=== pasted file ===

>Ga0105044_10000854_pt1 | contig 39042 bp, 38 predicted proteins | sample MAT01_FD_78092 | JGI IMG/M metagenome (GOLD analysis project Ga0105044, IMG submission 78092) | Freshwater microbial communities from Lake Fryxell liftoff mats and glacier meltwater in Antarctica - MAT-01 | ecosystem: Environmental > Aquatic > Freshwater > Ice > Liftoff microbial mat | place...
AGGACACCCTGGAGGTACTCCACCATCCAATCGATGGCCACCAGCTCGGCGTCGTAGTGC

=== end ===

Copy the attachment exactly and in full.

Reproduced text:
>Ga0105044_10000854_pt1 | contig 39042 bp, 38 predicted proteins | sample MAT01_FD_78092 | JGI IMG/M metagenome (GOLD analysis project Ga0105044, IMG submission 78092) | Freshwater microbial communities from Lake Fryxell liftoff mats and glacier meltwater in Antarctica - MAT-01 | ecosystem: Environmental > Aquatic > Freshwater > Ice > Liftoff microbial mat | place...
AGGACACCCTGGAGGTACTCCACCATCCAATCGATGGCCACCAGCTCGGCGTCGTAGTGC